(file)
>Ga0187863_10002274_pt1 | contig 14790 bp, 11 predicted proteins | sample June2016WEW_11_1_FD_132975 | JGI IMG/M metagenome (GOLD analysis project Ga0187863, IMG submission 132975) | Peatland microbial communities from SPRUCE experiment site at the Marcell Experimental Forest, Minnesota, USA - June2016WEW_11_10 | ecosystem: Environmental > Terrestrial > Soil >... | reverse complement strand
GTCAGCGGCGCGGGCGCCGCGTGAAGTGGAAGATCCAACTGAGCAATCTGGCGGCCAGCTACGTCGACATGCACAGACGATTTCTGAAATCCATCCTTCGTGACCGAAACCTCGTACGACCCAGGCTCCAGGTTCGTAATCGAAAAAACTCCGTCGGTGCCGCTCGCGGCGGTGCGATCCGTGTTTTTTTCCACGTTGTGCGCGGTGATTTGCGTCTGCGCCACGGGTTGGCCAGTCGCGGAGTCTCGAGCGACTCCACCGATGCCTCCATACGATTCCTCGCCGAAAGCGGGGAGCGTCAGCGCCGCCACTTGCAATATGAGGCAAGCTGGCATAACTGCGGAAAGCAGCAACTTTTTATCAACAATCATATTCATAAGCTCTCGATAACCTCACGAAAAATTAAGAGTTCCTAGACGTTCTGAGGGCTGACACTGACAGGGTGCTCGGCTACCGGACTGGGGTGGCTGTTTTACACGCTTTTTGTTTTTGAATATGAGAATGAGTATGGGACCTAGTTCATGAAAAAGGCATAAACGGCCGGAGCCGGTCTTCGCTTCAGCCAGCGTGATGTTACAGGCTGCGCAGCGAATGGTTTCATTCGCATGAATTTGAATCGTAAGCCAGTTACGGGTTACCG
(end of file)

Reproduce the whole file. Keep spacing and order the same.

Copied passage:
>Ga0187863_10002274_pt1 | contig 14790 bp, 11 predicted proteins | sample June2016WEW_11_1_FD_132975 | JGI IMG/M metagenome (GOLD analysis project Ga0187863, IMG submission 132975) | Peatland microbial communities from SPRUCE experiment site at the Marcell Experimental Forest, Minnesota, USA - June2016WEW_11_10 | ecosystem: Environmental > Terrestrial > Soil >... | reverse complement strand
GTCAGCGGCGCGGGCGCCGCGTGAAGTGGAAGATCCAACTGAGCAATCTGGCGGCCAGCTACGTCGACATGCACAGACGATTTCTGAAATCCATCCTTCGTGACCGAAACCTCGTACGACCCAGGCTCCAGGTTCGTAATCGAAAAAACTCCGTCGGTGCCGCTCGCGGCGGTGCGATCCGTGTTTTTTTCCACGTTGTGCGCGGTGATTTGCGTCTGCGCCACGGGTTGGCCAGTCGCGGAGTCTCGAGCGACTCCACCGATGCCTCCATACGATTCCTCGCCGAAAGCGGGGAGCGTCAGCGCCGCCACTTGCAATATGAGGCAAGCTGGCATAACTGCGGAAAGCAGCAACTTTTTATCAACAATCATATTCATAAGCTCTCGATAACCTCACGAAAAATTAAGAGTTCCTAGACGTTCTGAGGGCTGACACTGACAGGGTGCTCGGCTACCGGACTGGGGTGGCTGTTTTACACGCTTTTTGTTTTTGAATATGAGAATGAGTATGGGACCTAGTTCATGAAAAAGGCATAAACGGCCGGAGCCGGTCTTCGCTTCAGCCAGCGTGATGTTACAGGCTGCGCAGCGAATGGTTTCATTCGCATGAATTTGAATCGTAAGCCAGTTACGGGTTACCG